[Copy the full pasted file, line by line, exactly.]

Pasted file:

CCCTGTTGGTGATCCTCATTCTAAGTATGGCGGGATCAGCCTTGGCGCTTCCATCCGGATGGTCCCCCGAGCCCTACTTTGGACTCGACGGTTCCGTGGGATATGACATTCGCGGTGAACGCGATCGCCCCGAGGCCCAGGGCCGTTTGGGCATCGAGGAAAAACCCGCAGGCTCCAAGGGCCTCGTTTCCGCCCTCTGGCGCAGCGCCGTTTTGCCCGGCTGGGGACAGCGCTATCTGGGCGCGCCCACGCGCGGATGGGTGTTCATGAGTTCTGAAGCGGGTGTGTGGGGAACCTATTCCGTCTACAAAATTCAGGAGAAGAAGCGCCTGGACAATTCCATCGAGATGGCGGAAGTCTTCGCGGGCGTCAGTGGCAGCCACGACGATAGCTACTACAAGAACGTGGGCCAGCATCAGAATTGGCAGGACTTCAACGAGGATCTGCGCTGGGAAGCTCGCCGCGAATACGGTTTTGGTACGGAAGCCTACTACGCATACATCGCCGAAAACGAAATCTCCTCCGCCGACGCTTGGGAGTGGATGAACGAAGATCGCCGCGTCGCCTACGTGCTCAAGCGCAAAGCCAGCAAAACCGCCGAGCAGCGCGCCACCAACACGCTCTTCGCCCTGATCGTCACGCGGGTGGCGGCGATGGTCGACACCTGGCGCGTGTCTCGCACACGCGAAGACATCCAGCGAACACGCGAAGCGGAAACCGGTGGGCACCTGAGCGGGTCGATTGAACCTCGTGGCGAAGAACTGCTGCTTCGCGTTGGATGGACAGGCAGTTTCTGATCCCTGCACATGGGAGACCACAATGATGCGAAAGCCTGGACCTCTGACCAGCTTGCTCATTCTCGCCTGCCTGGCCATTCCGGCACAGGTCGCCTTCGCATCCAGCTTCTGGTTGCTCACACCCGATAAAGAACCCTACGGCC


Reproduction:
CCCTGTTGGTGATCCTCATTCTAAGTATGGCGGGATCAGCCTTGGCGCTTCCATCCGGATGGTCCCCCGAGCCCTACTTTGGACTCGACGGTTCCGTGGGATATGACATTCGCGGTGAACGCGATCGCCCCGAGGCCCAGGGCCGTTTGGGCATCGAGGAAAAACCCGCAGGCTCCAAGGGCCTCGTTTCCGCCCTCTGGCGCAGCGCCGTTTTGCCCGGCTGGGGACAGCGCTATCTGGGCGCGCCCACGCGCGGATGGGTGTTCATGAGTTCTGAAGCGGGTGTGTGGGGAACCTATTCCGTCTACAAAATTCAGGAGAAGAAGCGCCTGGACAATTCCATCGAGATGGCGGAAGTCTTCGCGGGCGTCAGTGGCAGCCACGACGATAGCTACTACAAGAACGTGGGCCAGCATCAGAATTGGCAGGACTTCAACGAGGATCTGCGCTGGGAAGCTCGCCGCGAATACGGTTTTGGTACGGAAGCCTACTACGCATACATCGCCGAAAACGAAATCTCCTCCGCCGACGCTTGGGAGTGGATGAACGAAGATCGCCGCGTCGCCTACGTGCTCAAGCGCAAAGCCAGCAAAACCGCCGAGCAGCGCGCCACCAACACGCTCTTCGCCCTGATCGTCACGCGGGTGGCGGCGATGGTCGACACCTGGCGCGTGTCTCGCACACGCGAAGACATCCAGCGAACACGCGAAGCGGAAACCGGTGGGCACCTGAGCGGGTCGATTGAACCTCGTGGCGAAGAACTGCTGCTTCGCGTTGGATGGACAGGCAGTTTCTGATCCCTGCACATGGGAGACCACAATGATGCGAAAGCCTGGACCTCTGACCAGCTTGCTCATTCTCGCCTGCCTGGCCATTCCGGCACAGGTCGCCTTCGCATCCAGCTTCTGGTTGCTCACACCCGATAAAGAACCCTACGGCC